Radish, Kale & Shallot Gratin

There comes a moment in every CSA season when you have to admit that the vegetables are winning. I am proud to report that, despite the odds, this is not that moment.

It’s been a solid week since I was home for dinner and the vegetables have been piling up at an alarming rate–particularly given my impending trip to Austin. When I arrived home this evening, half of Saturday’s haul was still spilled across the kitchen counter (where I left it before dashing off to meet friends for some bracing Malaysian soup). And so I sucked it up and dragged everything out in order to reorganize and give the crisper a much-needed scrub.

Root Vegetable Overload

There were a lot of root vegetables, including some radishes that needed serious love. (For perspective, those potatoes are two bags deep.) There was kale that was most definitely not going to wait until my return next week. There was the last of the ricotta I had picked up a couple of weeks ago at the farmers’ market. And there were some desiccated bread heels. Game on.

Radish, Kale & Shallot Gratin

  • a good bit of olive oil
  • 10 or so large radishes, trimmed and quartered
  • 5 shallots, peeled and quartered
  • 1 bunch kale, thick stems removed and roughly chopped
  • pinch red pepper flakes
  • salt and pepper
  • three pieces very old bread, crumbled/diced
  • a couple of heaping spoons of ricotta cheese
  • a sprinkling of shaved parmesan 

Crank the oven up to 450 with a large cast iron skillet inside. Meanwhile, prep your vegetables. When the oven is just about ready, remove the skillet. Add the olive oil, radishes, shallots, kale, red pepper flakes, salt and pepper and toss. Sprinkle the breadcrumbs, ricotta and parmesan over the top and pop the pan back into the oven. Cook for 20-25 minutes until the top is lightly browned. 

Radish Kale Shallot Gratin

This would be a lovely companion to roast chicken or pork. I ate it with a side of work emails.

The Art of Assembly

This time of year one’s cooking skills are a bit of a fifth wheel. The produce is so varied and abundant that the real challenge is narrowing it all down to a single meal. From there, it’s mere assembly.

I’m hosting a fancy fundraiser in the Hamptons next weekend, which necessitated a midweek trip to Sagaponack. Turns out that the drive out isn’t so bad if you hit the road at 10:00pm on a Tuesday. By midnight I was in bed munching the last of my blueberries and perusing a magazine.

The next morning was a flurry of espresso and emails. I knocked off in time to hit the amazing Breadzilla for lunch before my noon meeting. In my experience, the Hamptons is rife with overpriced and lackluster food. But I happily forked over $16.50 for the best lobster roll of my life, which I ate on a bench in the adjacent garden. I also picked up a baguette, assuming it would play a roll in the evening’s dinner.

The afternoon was back-to-back meetings. I selected flatware and linens, discussed the logistics of transporting a baby grand piano, and wandered around Wölffer Estate Vineyard with a tape measure while vacationers enjoyed wine flights. I did manage to squeeze in a stop at a farm stand, picking up Italian eggplant, zucchini, young shallots with the green shoots still attached, basil, and some unimaginably sweet small yellow tomatoes. I was saved from buying even more by their cash-only policy. This is what I could get for the $16.50 in my wallet.

Veggies

I got a bit lost trying to take the back roads home, but was rewarded when I passed a fish shop selling all sorts of local delights. Mercifully, they took credit cards, so I was able to pick up a pound of wild sea scallops, a couple of balls of burrata, and a lemon for good measure. I still didn’t know what I was going to make, but it would be hard to go wrong with these ingredients.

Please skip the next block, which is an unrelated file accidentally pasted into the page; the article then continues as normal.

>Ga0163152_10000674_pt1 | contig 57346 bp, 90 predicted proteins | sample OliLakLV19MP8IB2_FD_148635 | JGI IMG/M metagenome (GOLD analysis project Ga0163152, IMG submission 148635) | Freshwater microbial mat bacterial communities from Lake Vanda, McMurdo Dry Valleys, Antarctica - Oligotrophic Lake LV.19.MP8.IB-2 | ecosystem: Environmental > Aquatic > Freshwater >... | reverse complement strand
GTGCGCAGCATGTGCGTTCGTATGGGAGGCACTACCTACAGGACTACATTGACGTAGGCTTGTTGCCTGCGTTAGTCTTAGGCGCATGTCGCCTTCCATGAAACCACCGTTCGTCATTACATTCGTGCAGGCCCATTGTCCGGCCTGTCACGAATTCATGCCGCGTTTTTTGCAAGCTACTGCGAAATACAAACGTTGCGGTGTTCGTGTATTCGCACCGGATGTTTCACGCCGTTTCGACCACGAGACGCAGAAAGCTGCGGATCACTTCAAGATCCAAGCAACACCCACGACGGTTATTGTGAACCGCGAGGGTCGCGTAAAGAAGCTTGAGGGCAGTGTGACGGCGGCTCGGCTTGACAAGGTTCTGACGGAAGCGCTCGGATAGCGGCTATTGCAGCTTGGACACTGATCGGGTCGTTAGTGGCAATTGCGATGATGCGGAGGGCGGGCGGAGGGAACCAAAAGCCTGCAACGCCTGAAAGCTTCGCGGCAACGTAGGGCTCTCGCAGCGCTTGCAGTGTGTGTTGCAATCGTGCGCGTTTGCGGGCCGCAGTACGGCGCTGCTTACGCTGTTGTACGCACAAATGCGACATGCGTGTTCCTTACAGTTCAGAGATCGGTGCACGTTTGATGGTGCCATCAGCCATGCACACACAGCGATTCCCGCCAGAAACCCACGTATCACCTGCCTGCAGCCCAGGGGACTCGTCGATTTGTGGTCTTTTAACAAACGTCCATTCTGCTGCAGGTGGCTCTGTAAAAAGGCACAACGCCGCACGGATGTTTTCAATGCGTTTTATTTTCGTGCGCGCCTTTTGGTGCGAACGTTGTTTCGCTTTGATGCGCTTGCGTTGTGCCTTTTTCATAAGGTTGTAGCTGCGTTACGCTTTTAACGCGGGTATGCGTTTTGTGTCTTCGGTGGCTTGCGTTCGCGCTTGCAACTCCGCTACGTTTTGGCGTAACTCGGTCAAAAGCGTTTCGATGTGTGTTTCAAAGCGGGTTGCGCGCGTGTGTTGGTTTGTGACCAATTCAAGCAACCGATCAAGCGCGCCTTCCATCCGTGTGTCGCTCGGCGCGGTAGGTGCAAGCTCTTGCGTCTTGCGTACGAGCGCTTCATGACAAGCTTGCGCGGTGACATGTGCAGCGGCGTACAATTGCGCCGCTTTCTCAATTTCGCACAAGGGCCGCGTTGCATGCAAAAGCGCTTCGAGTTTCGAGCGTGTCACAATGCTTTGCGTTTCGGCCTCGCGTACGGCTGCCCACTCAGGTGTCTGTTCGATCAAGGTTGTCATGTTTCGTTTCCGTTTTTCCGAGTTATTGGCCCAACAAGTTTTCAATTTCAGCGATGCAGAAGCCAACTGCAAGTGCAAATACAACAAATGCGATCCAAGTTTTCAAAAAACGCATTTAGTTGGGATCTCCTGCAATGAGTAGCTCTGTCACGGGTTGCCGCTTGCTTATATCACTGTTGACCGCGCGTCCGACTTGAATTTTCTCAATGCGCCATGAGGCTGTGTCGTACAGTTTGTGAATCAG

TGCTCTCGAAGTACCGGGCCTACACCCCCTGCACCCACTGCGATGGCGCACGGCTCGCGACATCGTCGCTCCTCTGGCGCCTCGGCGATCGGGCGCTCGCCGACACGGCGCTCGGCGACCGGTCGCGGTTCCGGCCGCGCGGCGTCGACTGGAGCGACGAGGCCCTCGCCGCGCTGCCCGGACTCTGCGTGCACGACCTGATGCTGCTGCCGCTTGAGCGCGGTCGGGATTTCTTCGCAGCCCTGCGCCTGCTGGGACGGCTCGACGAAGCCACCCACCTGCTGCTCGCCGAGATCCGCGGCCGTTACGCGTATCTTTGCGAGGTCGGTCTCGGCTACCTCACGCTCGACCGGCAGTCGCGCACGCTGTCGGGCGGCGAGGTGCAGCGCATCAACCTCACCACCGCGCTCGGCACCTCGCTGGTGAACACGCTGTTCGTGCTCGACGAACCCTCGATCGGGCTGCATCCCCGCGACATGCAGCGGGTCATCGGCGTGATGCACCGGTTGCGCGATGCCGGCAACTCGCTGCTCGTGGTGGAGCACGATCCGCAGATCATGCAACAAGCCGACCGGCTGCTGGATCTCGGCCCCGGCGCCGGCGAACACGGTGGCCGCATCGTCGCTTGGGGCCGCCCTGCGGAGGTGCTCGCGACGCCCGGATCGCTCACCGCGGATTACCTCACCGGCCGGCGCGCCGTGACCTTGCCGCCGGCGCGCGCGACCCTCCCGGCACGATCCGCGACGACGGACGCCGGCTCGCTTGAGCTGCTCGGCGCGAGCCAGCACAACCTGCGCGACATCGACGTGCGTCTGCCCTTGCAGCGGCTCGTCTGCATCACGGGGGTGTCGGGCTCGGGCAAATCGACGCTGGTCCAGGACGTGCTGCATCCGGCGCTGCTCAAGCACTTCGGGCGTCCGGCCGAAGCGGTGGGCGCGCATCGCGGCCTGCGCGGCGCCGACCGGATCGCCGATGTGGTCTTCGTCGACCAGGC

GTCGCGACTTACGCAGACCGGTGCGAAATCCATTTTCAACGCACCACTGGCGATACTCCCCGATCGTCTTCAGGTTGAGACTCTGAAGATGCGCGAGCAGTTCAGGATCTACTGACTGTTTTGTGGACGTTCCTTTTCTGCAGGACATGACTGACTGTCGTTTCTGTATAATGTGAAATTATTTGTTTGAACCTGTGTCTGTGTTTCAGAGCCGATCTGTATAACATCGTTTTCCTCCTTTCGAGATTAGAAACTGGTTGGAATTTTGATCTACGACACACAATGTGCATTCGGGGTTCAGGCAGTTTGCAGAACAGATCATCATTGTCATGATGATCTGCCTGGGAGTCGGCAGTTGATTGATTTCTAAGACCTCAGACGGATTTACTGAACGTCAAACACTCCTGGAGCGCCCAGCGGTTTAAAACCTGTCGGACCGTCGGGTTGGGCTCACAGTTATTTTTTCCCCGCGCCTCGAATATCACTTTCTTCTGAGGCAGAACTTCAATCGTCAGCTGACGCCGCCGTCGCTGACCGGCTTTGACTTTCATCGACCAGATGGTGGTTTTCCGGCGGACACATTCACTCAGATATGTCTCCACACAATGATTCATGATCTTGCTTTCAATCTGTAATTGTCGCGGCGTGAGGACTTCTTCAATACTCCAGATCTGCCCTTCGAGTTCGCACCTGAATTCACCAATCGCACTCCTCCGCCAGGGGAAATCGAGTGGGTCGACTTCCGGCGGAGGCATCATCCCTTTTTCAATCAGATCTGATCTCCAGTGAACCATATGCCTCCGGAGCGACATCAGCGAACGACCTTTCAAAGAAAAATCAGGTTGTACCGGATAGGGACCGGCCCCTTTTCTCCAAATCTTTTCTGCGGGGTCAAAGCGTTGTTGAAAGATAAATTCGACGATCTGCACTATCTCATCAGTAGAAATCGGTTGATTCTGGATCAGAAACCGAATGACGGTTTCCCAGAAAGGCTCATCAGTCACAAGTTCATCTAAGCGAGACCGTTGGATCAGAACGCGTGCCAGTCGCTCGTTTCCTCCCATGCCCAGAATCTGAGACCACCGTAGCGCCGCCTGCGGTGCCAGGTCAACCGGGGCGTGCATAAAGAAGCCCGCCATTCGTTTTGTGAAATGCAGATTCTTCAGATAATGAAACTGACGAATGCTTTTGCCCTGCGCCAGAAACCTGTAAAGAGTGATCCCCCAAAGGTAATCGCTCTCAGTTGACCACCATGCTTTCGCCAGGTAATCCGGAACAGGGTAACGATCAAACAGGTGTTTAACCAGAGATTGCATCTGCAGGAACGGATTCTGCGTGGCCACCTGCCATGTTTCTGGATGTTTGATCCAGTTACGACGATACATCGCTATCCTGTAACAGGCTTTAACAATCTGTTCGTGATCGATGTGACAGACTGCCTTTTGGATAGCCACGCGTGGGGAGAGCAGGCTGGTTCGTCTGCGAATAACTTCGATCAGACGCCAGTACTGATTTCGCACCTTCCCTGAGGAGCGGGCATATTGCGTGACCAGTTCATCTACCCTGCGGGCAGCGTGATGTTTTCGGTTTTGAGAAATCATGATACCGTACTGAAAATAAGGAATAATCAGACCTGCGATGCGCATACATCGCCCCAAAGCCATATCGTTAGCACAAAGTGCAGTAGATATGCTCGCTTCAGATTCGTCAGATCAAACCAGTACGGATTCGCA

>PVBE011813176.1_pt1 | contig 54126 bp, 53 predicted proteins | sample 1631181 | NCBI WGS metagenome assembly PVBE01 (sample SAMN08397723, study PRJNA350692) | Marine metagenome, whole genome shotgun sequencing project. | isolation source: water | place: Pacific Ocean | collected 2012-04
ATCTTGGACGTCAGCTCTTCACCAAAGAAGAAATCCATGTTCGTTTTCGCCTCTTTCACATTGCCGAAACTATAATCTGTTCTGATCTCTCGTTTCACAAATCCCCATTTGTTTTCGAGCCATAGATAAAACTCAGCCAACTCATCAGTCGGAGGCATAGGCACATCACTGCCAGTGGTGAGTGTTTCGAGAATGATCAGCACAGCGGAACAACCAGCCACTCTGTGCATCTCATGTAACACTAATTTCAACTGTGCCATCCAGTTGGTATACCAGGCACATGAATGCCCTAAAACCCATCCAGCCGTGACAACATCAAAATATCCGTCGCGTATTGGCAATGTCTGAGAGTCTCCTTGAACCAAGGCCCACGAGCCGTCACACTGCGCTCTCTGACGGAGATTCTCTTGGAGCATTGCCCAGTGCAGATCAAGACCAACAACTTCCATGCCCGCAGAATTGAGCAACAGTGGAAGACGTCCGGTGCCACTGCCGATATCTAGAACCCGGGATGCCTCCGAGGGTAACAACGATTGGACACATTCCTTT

The day was a hot one and my last meeting had been on an unshaded terrace. I got back to the house where I was staying around 5:00 and rewarded myself with a dip in the pool.

Another hour of furious emailing and it was off to collect my dear friend Louis at the train station. On the way home, we picked up the two final ingredients for our evening meal: rosé and rosé. We made short work of the first bottle, a Côtes de Provence, while gabbing poolside as the sun set.

Sunset

Time to uncork the next bottle and start assembling dinner. I cut the shallots in half, leaving the green ends intact, and tossed them with olive oil, salt and pepper. The scallops got the same treatment, minus the slicing. (Had I been able to locate a grater of some sort, they would have gotten some lemon zest too.) I cut the eggplant and zucchini on the diagonal and added fish sauce and tamari to my simple marinade.

While I fired up the grill, Louis got busy halving the tomatoes, chiffonading a bunch of basil, and pouring another round of wine. Once they were ready, I arranged the grilled veggies and scallops in stripes alongside the tomatoes and burrata, which I tore into hunks. The whole platter got a drizzle of olive oil and balsamic vinegar and some fresh cracked pepper.

This being a casual and intimate meal, we dined at the kitchen table, each armed with a soup spoon to ladle things onto our plate, a lemon wedge to dress our meal, and a baguette hunk to sop up the juices.

Summer DinnerThe evening concluded with a midnight swim.

The next morning found us back at the kitchen table, where we worked until lunchtime. Then it was off to Breadzilla, where Louis enjoyed the lobster roll while I moved on to the delightful shrimp salad. In the afternoon, I downed an espresso and swam laps, which was a shockingly pleasing combination. A few more hours of work and it was time to bid the pool adieu and head back to the city. But first, one more farm stand…

Louis Melons

Jasmine Melons